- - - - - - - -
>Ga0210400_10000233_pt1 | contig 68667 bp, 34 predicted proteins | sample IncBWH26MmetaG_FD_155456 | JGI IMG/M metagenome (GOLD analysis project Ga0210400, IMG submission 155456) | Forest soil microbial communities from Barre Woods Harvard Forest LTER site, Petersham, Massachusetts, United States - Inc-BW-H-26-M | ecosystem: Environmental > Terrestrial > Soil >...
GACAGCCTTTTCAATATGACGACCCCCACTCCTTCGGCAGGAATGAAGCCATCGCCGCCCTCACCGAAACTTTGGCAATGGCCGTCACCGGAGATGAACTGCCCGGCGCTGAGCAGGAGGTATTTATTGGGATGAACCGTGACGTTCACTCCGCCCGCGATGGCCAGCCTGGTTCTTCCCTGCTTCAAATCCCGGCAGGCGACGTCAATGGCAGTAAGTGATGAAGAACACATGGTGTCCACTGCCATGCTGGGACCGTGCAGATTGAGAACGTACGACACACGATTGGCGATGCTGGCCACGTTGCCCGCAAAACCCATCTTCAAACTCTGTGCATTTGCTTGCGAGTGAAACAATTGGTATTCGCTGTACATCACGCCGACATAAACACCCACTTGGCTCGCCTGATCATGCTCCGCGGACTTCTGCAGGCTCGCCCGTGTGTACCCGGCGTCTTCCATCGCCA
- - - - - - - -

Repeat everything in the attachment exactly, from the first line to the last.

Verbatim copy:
>Ga0210400_10000233_pt1 | contig 68667 bp, 34 predicted proteins | sample IncBWH26MmetaG_FD_155456 | JGI IMG/M metagenome (GOLD analysis project Ga0210400, IMG submission 155456) | Forest soil microbial communities from Barre Woods Harvard Forest LTER site, Petersham, Massachusetts, United States - Inc-BW-H-26-M | ecosystem: Environmental > Terrestrial > Soil >...
GACAGCCTTTTCAATATGACGACCCCCACTCCTTCGGCAGGAATGAAGCCATCGCCGCCCTCACCGAAACTTTGGCAATGGCCGTCACCGGAGATGAACTGCCCGGCGCTGAGCAGGAGGTATTTATTGGGATGAACCGTGACGTTCACTCCGCCCGCGATGGCCAGCCTGGTTCTTCCCTGCTTCAAATCCCGGCAGGCGACGTCAATGGCAGTAAGTGATGAAGAACACATGGTGTCCACTGCCATGCTGGGACCGTGCAGATTGAGAACGTACGACACACGATTGGCGATGCTGGCCACGTTGCCCGCAAAACCCATCTTCAAACTCTGTGCATTTGCTTGCGAGTGAAACAATTGGTATTCGCTGTACATCACGCCGACATAAACACCCACTTGGCTCGCCTGATCATGCTCCGCGGACTTCTGCAGGCTCGCCCGTGTGTACCCGGCGTCTTCCATCGCCA